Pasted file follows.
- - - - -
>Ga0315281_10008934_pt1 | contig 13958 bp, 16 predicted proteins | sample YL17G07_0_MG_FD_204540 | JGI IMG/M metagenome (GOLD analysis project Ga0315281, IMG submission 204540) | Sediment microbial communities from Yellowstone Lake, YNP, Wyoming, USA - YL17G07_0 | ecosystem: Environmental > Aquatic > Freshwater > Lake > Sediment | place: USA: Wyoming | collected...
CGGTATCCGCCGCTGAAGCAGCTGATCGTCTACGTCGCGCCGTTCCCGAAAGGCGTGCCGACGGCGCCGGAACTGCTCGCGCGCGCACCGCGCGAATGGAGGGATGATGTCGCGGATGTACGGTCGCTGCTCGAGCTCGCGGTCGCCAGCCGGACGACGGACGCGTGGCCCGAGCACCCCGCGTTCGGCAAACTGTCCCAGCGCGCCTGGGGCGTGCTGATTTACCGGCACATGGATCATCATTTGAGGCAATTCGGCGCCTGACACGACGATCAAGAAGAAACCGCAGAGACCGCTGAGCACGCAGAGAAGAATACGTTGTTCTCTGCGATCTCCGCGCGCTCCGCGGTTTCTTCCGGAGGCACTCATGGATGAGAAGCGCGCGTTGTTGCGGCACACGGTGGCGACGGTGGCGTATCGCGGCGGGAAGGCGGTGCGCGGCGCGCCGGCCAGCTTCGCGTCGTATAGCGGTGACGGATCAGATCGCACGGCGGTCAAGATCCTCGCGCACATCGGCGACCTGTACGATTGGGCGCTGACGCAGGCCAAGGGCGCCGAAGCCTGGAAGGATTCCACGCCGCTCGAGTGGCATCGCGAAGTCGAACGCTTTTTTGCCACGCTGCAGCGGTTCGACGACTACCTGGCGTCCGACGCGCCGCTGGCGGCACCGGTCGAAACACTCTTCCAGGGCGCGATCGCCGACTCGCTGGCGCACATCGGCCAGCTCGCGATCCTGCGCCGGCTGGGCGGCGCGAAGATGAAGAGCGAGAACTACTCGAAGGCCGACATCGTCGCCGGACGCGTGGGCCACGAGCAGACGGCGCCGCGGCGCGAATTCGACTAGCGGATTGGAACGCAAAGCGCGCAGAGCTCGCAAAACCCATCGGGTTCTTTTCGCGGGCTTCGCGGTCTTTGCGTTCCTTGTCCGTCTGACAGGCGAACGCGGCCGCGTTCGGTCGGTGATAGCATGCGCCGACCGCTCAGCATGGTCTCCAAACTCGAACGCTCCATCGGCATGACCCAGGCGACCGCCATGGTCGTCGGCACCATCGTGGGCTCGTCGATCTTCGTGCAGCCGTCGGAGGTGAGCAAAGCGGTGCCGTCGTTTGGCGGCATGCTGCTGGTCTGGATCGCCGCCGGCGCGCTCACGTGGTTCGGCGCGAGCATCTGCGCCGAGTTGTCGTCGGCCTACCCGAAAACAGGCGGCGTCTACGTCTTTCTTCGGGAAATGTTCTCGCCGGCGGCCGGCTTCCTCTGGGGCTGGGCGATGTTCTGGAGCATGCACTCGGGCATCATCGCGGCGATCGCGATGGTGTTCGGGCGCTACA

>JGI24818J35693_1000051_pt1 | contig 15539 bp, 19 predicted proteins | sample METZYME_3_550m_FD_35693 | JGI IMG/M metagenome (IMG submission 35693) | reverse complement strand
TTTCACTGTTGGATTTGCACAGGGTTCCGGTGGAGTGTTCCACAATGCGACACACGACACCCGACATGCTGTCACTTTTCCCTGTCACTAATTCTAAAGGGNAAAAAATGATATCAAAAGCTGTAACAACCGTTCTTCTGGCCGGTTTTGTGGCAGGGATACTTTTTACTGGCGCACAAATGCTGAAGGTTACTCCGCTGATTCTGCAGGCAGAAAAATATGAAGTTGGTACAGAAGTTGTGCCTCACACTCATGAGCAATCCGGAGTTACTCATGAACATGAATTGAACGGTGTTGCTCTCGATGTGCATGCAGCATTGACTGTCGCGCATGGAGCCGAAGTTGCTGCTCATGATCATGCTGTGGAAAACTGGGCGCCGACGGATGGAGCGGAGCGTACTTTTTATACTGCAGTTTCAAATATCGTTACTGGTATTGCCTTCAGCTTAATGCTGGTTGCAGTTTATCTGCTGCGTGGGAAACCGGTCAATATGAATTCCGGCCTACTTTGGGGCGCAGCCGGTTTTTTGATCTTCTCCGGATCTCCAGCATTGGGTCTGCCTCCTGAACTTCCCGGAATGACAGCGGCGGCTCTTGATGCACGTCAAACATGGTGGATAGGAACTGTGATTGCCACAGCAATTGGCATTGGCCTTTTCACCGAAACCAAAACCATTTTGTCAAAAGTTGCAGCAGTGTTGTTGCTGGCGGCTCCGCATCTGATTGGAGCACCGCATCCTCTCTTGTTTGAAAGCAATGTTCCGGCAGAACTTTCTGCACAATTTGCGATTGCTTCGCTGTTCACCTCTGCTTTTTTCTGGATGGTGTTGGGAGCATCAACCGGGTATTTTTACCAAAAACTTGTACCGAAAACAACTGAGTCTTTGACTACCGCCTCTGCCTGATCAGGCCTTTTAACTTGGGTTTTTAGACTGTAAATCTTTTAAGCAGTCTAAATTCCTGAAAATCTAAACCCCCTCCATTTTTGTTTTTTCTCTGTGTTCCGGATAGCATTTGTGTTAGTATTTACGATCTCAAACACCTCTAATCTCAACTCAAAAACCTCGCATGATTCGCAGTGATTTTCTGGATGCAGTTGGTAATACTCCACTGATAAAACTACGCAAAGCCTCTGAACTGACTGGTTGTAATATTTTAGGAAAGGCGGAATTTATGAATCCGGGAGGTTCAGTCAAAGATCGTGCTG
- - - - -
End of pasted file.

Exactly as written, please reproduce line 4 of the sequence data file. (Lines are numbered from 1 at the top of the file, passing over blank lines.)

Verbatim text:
TTTCACTGTTGGATTTGCACAGGGTTCCGGTGGAGTGTTCCACAATGCGACACACGACACCCGACATGCTGTCACTTTTCCCTGTCACTAATTCTAAAGGGNAAAAAATGATATCAAAAGCTGTAACAACCGTTCTTCTGGCCGGTTTTGTGGCAGGGATACTTTTTACTGGCGCACAAATGCTGAAGGTTACTCCGCTGATTCTGCAGGCAGAAAAATATGAAGTTGGTACAGAAGTTGTGCCTCACACTCATGAGCAATCCGGAGTTACTCATGAACATGAATTGAACGGTGTTGCTCTCGATGTGCATGCAGCATTGACTGTCGCGCATGGAGCCGAAGTTGCTGCTCATGATCATGCTGTGGAAAACTGGGCGCCGACGGATGGAGCGGAGCGTACTTTTTATACTGCAGTTTCAAATATCGTTACTGGTATTGCCTTCAGCTTAATGCTGGTTGCAGTTTATCTGCTGCGTGGGAAACCGGTCAATATGAATTCCGGCCTACTTTGGGGCGCAGCCGGTTTTTTGATCTTCTCCGGATCTCCAGCATTGGGTCTGCCTCCTGAACTTCCCGGAATGACAGCGGCGGCTCTTGATGCACGTCAAACATGGTGGATAGGAACTGTGATTGCCACAGCAATTGGCATTGGCCTTTTCACCGAAACCAAAACCATTTTGTCAAAAGTTGCAGCAGTGTTGTTGCTGGCGGCTCCGCATCTGATTGGAGCACCGCATCCTCTCTTGTTTGAAAGCAATGTTCCGGCAGAACTTTCTGCACAATTTGCGATTGCTTCGCTGTTCACCTCTGCTTTTTTCTGGATGGTGTTGGGAGCATCAACCGGGTATTTTTACCAAAAACTTGTACCGAAAACAACTGAGTCTTTGACTACCGCCTCTGCCTGATCAGGCCTTTTAACTTGGGTTTTTAGACTGTAAATCTTTTAAGCAGTCTAAATTCCTGAAAATCTAAACCCCCTCCATTTTTGTTTTTTCTCTGTGTTCCGGATAGCATTTGTGTTAGTATTTACGATCTCAAACACCTCTAATCTCAACTCAAAAACCTCGCATGATTCGCAGTGATTTTCTGGATGCAGTTGGTAATACTCCACTGATAAAACTACGCAAAGCCTCTGAACTGACTGGTTGTAATATTTTAGGAAAGGCGGAATTTATGAATCCGGGAGGTTCAGTCAAAGATCGTGCTG